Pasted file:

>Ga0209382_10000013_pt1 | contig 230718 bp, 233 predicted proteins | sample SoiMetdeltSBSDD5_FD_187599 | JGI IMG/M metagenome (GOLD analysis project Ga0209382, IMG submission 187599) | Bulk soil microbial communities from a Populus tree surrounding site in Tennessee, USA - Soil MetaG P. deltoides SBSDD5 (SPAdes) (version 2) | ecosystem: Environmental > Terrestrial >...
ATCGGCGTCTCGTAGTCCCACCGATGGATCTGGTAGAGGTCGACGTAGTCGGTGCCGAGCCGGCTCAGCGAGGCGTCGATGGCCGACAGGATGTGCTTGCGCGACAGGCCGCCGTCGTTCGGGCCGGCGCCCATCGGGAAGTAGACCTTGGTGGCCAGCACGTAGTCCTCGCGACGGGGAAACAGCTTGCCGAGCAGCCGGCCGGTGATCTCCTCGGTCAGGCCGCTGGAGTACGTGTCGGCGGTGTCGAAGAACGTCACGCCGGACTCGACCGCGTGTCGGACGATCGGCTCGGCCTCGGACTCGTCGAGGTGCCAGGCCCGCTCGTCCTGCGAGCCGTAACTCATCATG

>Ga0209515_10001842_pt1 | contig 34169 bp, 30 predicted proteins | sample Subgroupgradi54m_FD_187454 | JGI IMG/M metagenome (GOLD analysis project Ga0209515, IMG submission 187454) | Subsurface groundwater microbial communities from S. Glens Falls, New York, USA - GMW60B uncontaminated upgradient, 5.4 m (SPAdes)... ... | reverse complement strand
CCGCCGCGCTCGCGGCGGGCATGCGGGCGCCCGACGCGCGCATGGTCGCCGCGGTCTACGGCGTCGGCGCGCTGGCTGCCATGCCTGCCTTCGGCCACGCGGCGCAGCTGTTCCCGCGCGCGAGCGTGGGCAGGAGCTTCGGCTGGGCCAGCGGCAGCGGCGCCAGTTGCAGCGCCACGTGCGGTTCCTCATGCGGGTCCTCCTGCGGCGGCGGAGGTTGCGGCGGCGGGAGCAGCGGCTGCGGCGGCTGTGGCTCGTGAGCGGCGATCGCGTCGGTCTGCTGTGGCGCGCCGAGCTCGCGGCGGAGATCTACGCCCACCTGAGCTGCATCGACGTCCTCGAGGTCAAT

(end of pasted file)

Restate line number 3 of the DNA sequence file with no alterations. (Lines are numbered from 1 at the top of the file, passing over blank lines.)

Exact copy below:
>Ga0209515_10001842_pt1 | contig 34169 bp, 30 predicted proteins | sample Subgroupgradi54m_FD_187454 | JGI IMG/M metagenome (GOLD analysis project Ga0209515, IMG submission 187454) | Subsurface groundwater microbial communities from S. Glens Falls, New York, USA - GMW60B uncontaminated upgradient, 5.4 m (SPAdes)... ... | reverse complement strand